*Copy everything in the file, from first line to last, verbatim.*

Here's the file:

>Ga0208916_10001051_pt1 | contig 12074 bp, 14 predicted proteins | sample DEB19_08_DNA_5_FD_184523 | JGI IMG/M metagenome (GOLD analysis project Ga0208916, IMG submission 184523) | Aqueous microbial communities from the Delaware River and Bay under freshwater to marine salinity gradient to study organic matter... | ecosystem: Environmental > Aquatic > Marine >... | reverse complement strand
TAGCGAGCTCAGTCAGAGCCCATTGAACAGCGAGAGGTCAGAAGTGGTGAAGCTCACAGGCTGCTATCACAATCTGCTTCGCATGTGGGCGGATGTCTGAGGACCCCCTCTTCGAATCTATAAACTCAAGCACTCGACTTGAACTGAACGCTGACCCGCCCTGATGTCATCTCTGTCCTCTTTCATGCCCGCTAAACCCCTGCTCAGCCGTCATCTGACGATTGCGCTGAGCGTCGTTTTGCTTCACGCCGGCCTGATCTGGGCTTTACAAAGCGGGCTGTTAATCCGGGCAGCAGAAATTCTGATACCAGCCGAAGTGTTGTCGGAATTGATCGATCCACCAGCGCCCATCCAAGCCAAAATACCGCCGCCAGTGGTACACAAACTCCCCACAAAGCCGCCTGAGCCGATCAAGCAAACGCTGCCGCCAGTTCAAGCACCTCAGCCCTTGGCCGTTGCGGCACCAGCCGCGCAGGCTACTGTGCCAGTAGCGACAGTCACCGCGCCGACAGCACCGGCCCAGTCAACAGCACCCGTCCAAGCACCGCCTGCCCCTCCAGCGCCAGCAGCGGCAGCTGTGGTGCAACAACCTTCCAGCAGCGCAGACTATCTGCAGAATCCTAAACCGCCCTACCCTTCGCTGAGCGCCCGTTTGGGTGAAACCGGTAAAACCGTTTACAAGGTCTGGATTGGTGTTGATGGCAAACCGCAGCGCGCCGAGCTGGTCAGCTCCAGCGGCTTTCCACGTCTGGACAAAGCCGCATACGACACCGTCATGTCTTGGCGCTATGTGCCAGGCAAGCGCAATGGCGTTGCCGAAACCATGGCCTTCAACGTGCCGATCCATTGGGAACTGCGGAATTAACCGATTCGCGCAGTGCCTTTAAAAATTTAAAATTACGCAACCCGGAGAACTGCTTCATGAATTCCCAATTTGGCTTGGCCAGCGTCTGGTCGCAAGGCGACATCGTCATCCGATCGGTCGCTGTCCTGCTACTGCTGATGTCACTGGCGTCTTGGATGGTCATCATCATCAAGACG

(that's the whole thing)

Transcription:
>Ga0208916_10001051_pt1 | contig 12074 bp, 14 predicted proteins | sample DEB19_08_DNA_5_FD_184523 | JGI IMG/M metagenome (GOLD analysis project Ga0208916, IMG submission 184523) | Aqueous microbial communities from the Delaware River and Bay under freshwater to marine salinity gradient to study organic matter... | ecosystem: Environmental > Aquatic > Marine >... | reverse complement strand
TAGCGAGCTCAGTCAGAGCCCATTGAACAGCGAGAGGTCAGAAGTGGTGAAGCTCACAGGCTGCTATCACAATCTGCTTCGCATGTGGGCGGATGTCTGAGGACCCCCTCTTCGAATCTATAAACTCAAGCACTCGACTTGAACTGAACGCTGACCCGCCCTGATGTCATCTCTGTCCTCTTTCATGCCCGCTAAACCCCTGCTCAGCCGTCATCTGACGATTGCGCTGAGCGTCGTTTTGCTTCACGCCGGCCTGATCTGGGCTTTACAAAGCGGGCTGTTAATCCGGGCAGCAGAAATTCTGATACCAGCCGAAGTGTTGTCGGAATTGATCGATCCACCAGCGCCCATCCAAGCCAAAATACCGCCGCCAGTGGTACACAAACTCCCCACAAAGCCGCCTGAGCCGATCAAGCAAACGCTGCCGCCAGTTCAAGCACCTCAGCCCTTGGCCGTTGCGGCACCAGCCGCGCAGGCTACTGTGCCAGTAGCGACAGTCACCGCGCCGACAGCACCGGCCCAGTCAACAGCACCCGTCCAAGCACCGCCTGCCCCTCCAGCGCCAGCAGCGGCAGCTGTGGTGCAACAACCTTCCAGCAGCGCAGACTATCTGCAGAATCCTAAACCGCCCTACCCTTCGCTGAGCGCCCGTTTGGGTGAAACCGGTAAAACCGTTTACAAGGTCTGGATTGGTGTTGATGGCAAACCGCAGCGCGCCGAGCTGGTCAGCTCCAGCGGCTTTCCACGTCTGGACAAAGCCGCATACGACACCGTCATGTCTTGGCGCTATGTGCCAGGCAAGCGCAATGGCGTTGCCGAAACCATGGCCTTCAACGTGCCGATCCATTGGGAACTGCGGAATTAACCGATTCGCGCAGTGCCTTTAAAAATTTAAAATTACGCAACCCGGAGAACTGCTTCATGAATTCCCAATTTGGCTTGGCCAGCGTCTGGTCGCAAGGCGACATCGTCATCCGATCGGTCGCTGTCCTGCTACTGCTGATGTCACTGGCGTCTTGGATGGTCATCATCATCAAGACG